What are these strange "badges" of which you speak?
I believe that they are what foreigners would call "buttons". You may have become confused about the differences between "trousers" and "pants" several pages ago.

Is the law prohibiting Christians from displaying signs of their faith a breach of their human rights?
I don't know. But it seems pretty intolerant and mean spirited to me.

Is there, in fact, a law prohibiting Christians from displaying signs of their faith?
No. Of course not. Don't be silly. Just walk down your street and count how many cars have Christian fishes on them, and, for that matter, how many cars have those nasty little Darwin fishes on them.

Do some companies have a dress code which forbids the wearing of jewellery at work?
Apparently so.

Are people who want to wear crosses, stars of david or rosaries at work automatically exempted from the "no jewellery" rule?
Apparently not.

Have you ever seen anyone wearing a rosary at work?
No. Of course not. Don't be silly. 

Should there be an exception?
It depends on the importance of the rule and the importance of the jewellery. If you are working on a production line and jewellery is dangerous, then there should probably not be an exception. If you are putting books on shelves in a library and it's a very small and discrete cross, then there probably should be. If wearing a small cross is a compulsory element of your sect, then almost definitely. 

Wouldn't that mean that Motorhead fans and members of the Liberal Democrats would suddenly decide that wearing small badges was a compulsory part of their faith?
Almost certainly. If you say that "literary merit" is a defence against a charge of indecency or obscenity then every publisher in the country is going to claim that his top shelf magazine is a work of serious literature.

Are there, in fact, any Christian sects for whom wearing a cross at all times is compulsory?
No. Of course not. Don't be silly. 

So how did "the human rights court is deciding if companies should be legally obliged to waive their dress codes for Christians who want to wear jewellery to work" become "the human rights court is deciding if Christians should be banned from wearing crosses in public"? 
See under "Eric Pickles", above. 

Why does he think its such a big deal?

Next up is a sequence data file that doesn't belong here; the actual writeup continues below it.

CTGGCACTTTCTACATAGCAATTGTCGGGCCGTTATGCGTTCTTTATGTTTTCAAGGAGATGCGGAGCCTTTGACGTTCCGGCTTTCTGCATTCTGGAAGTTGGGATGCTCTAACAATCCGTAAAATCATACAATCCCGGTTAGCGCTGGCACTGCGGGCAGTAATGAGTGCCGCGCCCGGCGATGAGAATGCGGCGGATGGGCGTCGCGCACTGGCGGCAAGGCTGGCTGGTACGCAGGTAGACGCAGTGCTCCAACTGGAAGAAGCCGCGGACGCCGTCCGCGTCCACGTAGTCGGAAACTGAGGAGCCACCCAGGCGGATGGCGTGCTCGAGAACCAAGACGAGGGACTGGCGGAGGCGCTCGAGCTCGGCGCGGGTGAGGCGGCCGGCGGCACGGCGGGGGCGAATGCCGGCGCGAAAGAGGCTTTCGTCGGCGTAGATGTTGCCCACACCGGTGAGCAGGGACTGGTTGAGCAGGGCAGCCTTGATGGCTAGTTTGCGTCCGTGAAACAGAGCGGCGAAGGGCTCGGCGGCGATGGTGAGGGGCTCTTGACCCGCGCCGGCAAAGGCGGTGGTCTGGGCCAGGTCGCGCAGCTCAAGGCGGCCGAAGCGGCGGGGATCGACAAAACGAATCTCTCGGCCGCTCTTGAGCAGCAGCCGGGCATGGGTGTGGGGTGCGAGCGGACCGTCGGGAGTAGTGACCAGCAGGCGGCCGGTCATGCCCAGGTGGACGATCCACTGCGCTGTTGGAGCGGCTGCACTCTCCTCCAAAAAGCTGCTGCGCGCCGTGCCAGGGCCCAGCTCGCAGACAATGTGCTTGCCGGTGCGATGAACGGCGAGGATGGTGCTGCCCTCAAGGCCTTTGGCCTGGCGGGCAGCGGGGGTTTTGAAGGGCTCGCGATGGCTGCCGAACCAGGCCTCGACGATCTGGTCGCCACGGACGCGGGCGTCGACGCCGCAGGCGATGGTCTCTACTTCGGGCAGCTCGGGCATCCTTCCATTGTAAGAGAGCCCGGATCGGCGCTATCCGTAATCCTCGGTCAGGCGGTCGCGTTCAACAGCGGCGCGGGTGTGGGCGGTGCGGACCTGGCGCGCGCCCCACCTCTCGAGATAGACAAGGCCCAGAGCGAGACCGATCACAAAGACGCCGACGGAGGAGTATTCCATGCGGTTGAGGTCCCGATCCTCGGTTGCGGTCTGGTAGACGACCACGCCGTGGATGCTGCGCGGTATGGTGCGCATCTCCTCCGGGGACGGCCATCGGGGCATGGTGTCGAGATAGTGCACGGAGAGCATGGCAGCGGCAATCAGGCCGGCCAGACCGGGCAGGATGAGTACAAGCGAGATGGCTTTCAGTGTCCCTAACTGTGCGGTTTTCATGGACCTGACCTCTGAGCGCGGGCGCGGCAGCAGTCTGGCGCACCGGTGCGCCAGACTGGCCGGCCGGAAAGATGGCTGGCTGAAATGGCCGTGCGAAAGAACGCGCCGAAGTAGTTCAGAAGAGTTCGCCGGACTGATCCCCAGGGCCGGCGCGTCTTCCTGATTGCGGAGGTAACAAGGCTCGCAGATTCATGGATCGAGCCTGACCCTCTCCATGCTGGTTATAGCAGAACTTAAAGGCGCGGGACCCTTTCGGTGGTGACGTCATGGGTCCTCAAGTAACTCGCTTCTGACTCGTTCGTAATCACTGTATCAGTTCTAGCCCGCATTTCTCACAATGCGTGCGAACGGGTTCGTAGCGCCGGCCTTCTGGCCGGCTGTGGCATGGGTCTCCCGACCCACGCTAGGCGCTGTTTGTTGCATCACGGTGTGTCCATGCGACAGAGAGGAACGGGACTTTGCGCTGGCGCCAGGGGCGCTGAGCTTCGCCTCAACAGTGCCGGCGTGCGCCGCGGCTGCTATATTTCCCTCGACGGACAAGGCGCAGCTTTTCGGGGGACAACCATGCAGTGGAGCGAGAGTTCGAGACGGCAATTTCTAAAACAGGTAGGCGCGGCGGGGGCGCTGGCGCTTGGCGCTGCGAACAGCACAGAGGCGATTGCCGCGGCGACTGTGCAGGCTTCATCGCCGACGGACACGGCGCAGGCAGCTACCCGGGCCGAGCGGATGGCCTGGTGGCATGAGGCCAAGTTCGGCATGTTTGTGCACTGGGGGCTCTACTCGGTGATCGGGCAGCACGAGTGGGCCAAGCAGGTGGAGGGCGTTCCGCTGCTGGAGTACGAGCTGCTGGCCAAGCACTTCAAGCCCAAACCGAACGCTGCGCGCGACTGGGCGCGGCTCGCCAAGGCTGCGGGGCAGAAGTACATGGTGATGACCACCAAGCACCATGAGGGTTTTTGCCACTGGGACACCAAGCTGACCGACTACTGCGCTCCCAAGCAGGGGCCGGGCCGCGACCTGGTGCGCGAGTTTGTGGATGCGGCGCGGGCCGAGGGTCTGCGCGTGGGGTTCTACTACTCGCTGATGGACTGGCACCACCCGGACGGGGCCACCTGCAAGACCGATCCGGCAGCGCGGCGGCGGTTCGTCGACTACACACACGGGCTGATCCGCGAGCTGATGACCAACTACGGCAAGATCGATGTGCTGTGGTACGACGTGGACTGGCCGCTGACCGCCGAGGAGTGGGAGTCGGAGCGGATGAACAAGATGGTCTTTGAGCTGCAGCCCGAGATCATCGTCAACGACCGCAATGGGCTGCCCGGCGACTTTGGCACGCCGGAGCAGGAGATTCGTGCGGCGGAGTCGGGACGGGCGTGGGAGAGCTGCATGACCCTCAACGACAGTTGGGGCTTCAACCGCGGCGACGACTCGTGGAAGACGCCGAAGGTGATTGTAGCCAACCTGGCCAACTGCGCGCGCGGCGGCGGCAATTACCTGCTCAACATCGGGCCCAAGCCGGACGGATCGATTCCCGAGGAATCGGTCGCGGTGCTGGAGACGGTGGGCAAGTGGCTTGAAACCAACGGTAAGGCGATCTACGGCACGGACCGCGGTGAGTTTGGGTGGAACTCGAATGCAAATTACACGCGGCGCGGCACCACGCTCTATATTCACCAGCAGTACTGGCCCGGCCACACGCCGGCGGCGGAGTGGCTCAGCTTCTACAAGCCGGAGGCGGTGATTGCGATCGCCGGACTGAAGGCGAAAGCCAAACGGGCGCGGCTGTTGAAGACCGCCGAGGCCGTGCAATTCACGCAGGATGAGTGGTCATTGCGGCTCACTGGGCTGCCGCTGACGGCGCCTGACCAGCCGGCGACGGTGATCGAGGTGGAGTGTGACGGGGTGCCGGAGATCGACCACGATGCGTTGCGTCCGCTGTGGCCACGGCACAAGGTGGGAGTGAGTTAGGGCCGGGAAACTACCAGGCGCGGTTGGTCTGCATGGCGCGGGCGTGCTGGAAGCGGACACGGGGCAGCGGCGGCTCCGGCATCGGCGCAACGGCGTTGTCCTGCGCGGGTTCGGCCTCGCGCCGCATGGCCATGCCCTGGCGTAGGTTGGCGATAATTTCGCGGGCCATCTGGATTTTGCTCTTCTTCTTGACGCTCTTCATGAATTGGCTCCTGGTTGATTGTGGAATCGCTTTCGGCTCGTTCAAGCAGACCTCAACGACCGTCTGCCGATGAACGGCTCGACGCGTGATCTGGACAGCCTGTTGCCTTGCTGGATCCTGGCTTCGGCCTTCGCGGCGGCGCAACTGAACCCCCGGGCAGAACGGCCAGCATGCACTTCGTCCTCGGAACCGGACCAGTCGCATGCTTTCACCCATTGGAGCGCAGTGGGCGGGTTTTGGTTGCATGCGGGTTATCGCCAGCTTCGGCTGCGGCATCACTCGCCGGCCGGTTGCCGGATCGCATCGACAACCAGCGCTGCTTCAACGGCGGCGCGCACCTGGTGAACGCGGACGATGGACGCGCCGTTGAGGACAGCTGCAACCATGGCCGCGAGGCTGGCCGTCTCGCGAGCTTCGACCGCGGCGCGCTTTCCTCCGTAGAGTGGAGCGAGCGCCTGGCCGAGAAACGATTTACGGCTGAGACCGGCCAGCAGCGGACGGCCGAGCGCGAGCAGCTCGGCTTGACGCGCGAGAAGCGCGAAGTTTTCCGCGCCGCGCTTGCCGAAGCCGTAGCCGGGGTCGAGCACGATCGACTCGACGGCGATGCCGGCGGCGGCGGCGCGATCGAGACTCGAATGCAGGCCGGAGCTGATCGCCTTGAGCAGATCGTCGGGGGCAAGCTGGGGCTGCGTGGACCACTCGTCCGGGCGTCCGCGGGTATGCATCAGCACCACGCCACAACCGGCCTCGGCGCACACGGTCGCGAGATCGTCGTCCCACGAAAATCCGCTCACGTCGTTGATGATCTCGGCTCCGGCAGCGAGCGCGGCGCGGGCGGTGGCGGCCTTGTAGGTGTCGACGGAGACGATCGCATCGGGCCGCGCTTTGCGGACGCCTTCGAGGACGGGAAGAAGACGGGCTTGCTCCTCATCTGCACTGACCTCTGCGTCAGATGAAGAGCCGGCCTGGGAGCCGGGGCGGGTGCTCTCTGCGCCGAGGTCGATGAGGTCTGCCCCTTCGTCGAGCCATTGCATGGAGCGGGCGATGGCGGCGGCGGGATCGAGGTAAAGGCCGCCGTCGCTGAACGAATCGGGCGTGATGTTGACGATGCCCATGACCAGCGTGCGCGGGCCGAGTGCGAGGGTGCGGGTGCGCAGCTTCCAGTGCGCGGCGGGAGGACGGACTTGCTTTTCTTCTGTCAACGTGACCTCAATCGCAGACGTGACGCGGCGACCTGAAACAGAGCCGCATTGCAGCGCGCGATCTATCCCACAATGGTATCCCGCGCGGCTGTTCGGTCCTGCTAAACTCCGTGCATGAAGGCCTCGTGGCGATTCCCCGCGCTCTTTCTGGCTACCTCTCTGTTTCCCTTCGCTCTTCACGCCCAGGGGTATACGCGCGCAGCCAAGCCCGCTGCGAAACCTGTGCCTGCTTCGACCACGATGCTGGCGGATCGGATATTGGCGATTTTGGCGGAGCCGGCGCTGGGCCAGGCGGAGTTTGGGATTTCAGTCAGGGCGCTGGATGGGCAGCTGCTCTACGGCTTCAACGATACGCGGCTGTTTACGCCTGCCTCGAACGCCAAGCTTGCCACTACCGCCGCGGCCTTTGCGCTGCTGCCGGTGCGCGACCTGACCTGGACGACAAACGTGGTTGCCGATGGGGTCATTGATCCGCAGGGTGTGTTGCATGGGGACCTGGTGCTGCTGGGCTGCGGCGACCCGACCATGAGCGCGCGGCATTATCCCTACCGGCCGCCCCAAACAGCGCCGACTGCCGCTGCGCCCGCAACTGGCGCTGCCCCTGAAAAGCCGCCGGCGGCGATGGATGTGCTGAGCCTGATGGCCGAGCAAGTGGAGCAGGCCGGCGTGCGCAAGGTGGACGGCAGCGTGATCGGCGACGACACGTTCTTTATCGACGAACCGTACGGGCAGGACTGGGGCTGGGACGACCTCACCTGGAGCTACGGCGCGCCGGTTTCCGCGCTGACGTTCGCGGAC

It isn't quite clear. He doesn't think that people should be allowed to wear crosses because everybody should have the same freedom as everybody else and subject to that as much freedom as possible; he thinks that people should wear crosses because Faith is a good thing and we want more of it. It doesn't matter too much in what. But he has a purely instrumental view of this Faith stuff.  He doesn't think Faith is a good in itself; he thinks it's a good because "it provides a clear moral compass and a call to action that benefits society as a whole", whatever that means.

So he really cares about "society as a whole" and sees Faith as a means to an end?
That's what I meant by "instrumental", yes. 

So, in fact, he worships "society" rather than God?
Yes Socrates; that is indeed the case.

Is that roughly what you would expect a member of discredited right wing government to do in a country where the dominant folk religion has always been a sort of Christian tinged secular pelegianism?
Oh, Socrates, you are so much cleverer than us!

Would the world be a happier place if I refrained from reading the Daily Telegraph even when someone has left a copy of it on my table?
Very probably.

What's the difference between analogy and allegory?
Analogy is when strawberries being you out in spots. Allegory invented the internet.

Thursday, January 10, 2013

Loose Ends (5)

C.S Lewis's "trilemma" was never intended to be a proof of the existence of God. Again.

The radio broadcasts were never aimed at atheists. There weren't any atheists in England in 1940, and if there were they didn't listen  to religious talks on the wireless. They were specifically commissioned to appeal to those who "on whom church membership sits lightly."  Lewis's target audience are people who may think that "cardinal sins" are the kinds of sins committed by Roman Catholic cardinals and that the "begotten, not created" bit in the creed has something to do with the virgin birth. People who don't know but want to know, or who are prepared to listen. Translating big ideas for the benefit of the Common Man who is certainly not stupid but is almost completely uneducated. His attitude can certainly seem incredibly patronising, as indeed can everything else that the BBC did between 1922 and 1984; but they were wildly, wildly popular, turning Lewis into an instant celebrity and cult figure. 

I therefore become exasperated in a not at all mean spirited way when people just repeat the old saw that Lewis was a bad or dishonest polemicist because the "aut deus aut malus homo" argument is merely a "dodgy rhetorical flourish". He is directing the argument at people who think of themselves as Christians, but who honestly don't know what kinds of claims are put into Jesus' mouth in the New Testament; who honestly believe (because generations of dishonest clergymen and schoolteachers have told them so) that the Jesus of the Bible was a moral teacher and nothing more; that to be a Christian means "to be good"; that the expression "Son of God" means "person whose moral teaching we agree with". Lewis is showing why this doesn't work. It obviously doesn't work. 


The aforementioned Francis Spufford gives the trilemma very short shrift, as I mentioned in the review. He argues, very interestingly, I think, that the mystical transcendent sense of being in contact with God can be very emphatic even for very ordinary believers; so it would have to be utterly overwhelming for a remarkable and holy man such as we must suppose "Yeshua" to have been. Believing that you are God is a perfectly imaginable response to such an extreme experience. If human experience is such that perfectly sane people can come to believe that there is a God, it's possible to see how a perfectly sane person could come to believe that he is  God.